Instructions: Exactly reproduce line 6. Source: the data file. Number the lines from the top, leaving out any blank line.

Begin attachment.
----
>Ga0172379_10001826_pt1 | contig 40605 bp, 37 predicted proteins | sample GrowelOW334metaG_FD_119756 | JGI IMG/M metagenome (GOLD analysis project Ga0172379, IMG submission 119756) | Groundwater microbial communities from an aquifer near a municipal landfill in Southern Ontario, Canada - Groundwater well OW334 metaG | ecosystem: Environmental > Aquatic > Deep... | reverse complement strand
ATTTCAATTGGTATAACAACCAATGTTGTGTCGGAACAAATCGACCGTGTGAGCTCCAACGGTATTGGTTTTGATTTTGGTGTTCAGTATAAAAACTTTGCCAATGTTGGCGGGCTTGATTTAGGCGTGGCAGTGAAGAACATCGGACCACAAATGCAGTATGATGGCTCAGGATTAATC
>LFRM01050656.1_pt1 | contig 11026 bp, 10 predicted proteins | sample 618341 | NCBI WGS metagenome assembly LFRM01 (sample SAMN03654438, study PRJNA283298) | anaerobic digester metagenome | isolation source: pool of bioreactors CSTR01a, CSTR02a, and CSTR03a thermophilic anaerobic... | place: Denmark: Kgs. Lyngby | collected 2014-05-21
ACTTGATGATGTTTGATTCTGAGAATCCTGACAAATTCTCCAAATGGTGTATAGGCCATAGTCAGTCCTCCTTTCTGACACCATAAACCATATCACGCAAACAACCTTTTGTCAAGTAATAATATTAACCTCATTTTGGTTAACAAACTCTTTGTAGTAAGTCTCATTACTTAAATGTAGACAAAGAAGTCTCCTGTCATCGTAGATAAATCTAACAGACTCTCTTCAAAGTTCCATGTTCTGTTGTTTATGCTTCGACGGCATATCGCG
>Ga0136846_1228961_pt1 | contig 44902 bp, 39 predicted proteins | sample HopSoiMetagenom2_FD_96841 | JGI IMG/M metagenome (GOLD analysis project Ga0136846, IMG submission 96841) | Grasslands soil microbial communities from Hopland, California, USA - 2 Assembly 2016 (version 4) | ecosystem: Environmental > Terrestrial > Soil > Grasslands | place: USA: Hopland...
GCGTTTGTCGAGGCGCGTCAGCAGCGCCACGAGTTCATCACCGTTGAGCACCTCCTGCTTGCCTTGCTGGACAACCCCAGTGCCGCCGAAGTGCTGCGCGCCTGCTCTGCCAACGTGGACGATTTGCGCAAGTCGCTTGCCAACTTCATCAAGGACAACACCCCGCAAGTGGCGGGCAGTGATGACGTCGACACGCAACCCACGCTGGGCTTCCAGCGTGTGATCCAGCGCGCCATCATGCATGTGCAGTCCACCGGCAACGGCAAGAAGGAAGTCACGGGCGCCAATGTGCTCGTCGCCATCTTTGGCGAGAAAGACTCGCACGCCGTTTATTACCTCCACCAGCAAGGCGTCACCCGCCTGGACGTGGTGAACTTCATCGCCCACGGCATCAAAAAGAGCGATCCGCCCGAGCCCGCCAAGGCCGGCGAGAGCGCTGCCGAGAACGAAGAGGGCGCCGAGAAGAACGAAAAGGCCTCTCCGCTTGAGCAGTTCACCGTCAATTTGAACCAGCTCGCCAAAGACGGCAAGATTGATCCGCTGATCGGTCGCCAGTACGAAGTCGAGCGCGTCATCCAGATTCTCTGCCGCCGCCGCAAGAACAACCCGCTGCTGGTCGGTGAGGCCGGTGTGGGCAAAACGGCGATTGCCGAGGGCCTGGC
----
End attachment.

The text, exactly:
GCGTTTGTCGAGGCGCGTCAGCAGCGCCACGAGTTCATCACCGTTGAGCACCTCCTGCTTGCCTTGCTGGACAACCCCAGTGCCGCCGAAGTGCTGCGCGCCTGCTCTGCCAACGTGGACGATTTGCGCAAGTCGCTTGCCAACTTCATCAAGGACAACACCCCGCAAGTGGCGGGCAGTGATGACGTCGACACGCAACCCACGCTGGGCTTCCAGCGTGTGATCCAGCGCGCCATCATGCATGTGCAGTCCACCGGCAACGGCAAGAAGGAAGTCACGGGCGCCAATGTGCTCGTCGCCATCTTTGGCGAGAAAGACTCGCACGCCGTTTATTACCTCCACCAGCAAGGCGTCACCCGCCTGGACGTGGTGAACTTCATCGCCCACGGCATCAAAAAGAGCGATCCGCCCGAGCCCGCCAAGGCCGGCGAGAGCGCTGCCGAGAACGAAGAGGGCGCCGAGAAGAACGAAAAGGCCTCTCCGCTTGAGCAGTTCACCGTCAATTTGAACCAGCTCGCCAAAGACGGCAAGATTGATCCGCTGATCGGTCGCCAGTACGAAGTCGAGCGCGTCATCCAGATTCTCTGCCGCCGCCGCAAGAACAACCCGCTGCTGGTCGGTGAGGCCGGTGTGGGCAAAACGGCGATTGCCGAGGGCCTGGC